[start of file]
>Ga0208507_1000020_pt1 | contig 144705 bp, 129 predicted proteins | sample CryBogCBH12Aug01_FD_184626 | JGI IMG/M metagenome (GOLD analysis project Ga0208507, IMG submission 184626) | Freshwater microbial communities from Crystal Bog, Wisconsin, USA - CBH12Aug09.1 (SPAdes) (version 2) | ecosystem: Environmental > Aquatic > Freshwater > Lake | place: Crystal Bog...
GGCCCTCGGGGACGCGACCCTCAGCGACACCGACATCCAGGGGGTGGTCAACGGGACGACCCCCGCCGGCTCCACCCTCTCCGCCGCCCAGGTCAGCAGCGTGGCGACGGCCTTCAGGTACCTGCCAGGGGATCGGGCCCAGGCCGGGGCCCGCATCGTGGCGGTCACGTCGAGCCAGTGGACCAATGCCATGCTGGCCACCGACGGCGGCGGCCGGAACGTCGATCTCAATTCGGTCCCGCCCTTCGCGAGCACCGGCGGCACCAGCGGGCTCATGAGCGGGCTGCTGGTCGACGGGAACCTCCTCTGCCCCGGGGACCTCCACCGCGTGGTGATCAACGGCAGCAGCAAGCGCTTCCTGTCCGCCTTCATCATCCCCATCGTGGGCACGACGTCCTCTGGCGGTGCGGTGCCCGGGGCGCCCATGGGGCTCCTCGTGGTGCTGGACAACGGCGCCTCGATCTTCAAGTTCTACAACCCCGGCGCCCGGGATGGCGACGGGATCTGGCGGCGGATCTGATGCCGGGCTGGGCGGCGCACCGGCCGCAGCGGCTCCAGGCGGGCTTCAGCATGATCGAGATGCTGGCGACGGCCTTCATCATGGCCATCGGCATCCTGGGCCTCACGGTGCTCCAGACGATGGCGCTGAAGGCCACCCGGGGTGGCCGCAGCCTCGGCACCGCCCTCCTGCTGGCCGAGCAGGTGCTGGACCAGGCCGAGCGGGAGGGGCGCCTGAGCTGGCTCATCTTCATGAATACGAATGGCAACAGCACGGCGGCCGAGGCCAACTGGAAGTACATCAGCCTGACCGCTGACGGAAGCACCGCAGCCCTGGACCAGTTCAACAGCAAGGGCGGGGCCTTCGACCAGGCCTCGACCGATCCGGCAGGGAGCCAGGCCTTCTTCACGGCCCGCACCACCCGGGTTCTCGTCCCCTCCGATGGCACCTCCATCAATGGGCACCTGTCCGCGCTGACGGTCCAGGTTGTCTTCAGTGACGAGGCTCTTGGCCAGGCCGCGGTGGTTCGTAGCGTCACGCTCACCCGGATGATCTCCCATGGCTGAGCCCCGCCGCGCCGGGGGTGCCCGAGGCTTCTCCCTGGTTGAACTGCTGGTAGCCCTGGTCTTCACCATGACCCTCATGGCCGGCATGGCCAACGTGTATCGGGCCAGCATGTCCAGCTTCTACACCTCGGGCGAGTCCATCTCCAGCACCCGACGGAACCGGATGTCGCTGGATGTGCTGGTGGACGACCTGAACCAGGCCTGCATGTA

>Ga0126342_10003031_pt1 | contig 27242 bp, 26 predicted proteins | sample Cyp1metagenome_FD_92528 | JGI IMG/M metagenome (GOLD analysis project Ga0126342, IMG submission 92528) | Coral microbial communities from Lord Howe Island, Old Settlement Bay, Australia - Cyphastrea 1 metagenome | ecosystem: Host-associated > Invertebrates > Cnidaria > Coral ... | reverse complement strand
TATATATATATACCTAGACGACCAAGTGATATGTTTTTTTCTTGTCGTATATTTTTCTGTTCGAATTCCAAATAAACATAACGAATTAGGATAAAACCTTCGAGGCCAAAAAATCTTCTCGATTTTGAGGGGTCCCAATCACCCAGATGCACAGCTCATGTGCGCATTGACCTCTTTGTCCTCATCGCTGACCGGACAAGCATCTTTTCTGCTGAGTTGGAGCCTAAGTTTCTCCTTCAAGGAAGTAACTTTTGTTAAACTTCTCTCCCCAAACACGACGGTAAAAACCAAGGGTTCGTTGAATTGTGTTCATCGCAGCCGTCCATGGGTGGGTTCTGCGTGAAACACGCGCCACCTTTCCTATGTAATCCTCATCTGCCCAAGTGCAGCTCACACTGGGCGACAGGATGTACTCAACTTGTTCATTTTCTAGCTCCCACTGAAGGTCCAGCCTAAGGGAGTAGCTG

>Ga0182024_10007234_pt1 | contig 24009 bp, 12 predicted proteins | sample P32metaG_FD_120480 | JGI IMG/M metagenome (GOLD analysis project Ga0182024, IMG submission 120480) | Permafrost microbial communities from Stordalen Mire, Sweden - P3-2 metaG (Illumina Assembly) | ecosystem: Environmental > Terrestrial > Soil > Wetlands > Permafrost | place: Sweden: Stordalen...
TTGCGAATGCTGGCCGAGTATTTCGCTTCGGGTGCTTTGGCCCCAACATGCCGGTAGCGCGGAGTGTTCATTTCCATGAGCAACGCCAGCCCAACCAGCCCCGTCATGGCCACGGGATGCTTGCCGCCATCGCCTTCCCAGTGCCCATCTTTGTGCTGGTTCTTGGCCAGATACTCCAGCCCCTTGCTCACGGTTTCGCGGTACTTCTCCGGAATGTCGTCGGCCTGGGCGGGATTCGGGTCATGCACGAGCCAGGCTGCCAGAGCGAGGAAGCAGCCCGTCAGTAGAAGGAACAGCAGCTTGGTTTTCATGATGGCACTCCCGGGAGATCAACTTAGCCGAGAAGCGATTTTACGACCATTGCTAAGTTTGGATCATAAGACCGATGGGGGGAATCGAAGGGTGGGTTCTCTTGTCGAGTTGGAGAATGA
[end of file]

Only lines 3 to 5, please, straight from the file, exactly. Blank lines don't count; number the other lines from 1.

>Ga0126342_10003031_pt1 | contig 27242 bp, 26 predicted proteins | sample Cyp1metagenome_FD_92528 | JGI IMG/M metagenome (GOLD analysis project Ga0126342, IMG submission 92528) | Coral microbial communities from Lord Howe Island, Old Settlement Bay, Australia - Cyphastrea 1 metagenome | ecosystem: Host-associated > Invertebrates > Cnidaria > Coral ... | reverse complement strand
TATATATATATACCTAGACGACCAAGTGATATGTTTTTTTCTTGTCGTATATTTTTCTGTTCGAATTCCAAATAAACATAACGAATTAGGATAAAACCTTCGAGGCCAAAAAATCTTCTCGATTTTGAGGGGTCCCAATCACCCAGATGCACAGCTCATGTGCGCATTGACCTCTTTGTCCTCATCGCTGACCGGACAAGCATCTTTTCTGCTGAGTTGGAGCCTAAGTTTCTCCTTCAAGGAAGTAACTTTTGTTAAACTTCTCTCCCCAAACACGACGGTAAAAACCAAGGGTTCGTTGAATTGTGTTCATCGCAGCCGTCCATGGGTGGGTTCTGCGTGAAACACGCGCCACCTTTCCTATGTAATCCTCATCTGCCCAAGTGCAGCTCACACTGGGCGACAGGATGTACTCAACTTGTTCATTTTCTAGCTCCCACTGAAGGTCCAGCCTAAGGGAGTAGCTG

>Ga0182024_10007234_pt1 | contig 24009 bp, 12 predicted proteins | sample P32metaG_FD_120480 | JGI IMG/M metagenome (GOLD analysis project Ga0182024, IMG submission 120480) | Permafrost microbial communities from Stordalen Mire, Sweden - P3-2 metaG (Illumina Assembly) | ecosystem: Environmental > Terrestrial > Soil > Wetlands > Permafrost | place: Sweden: Stordalen...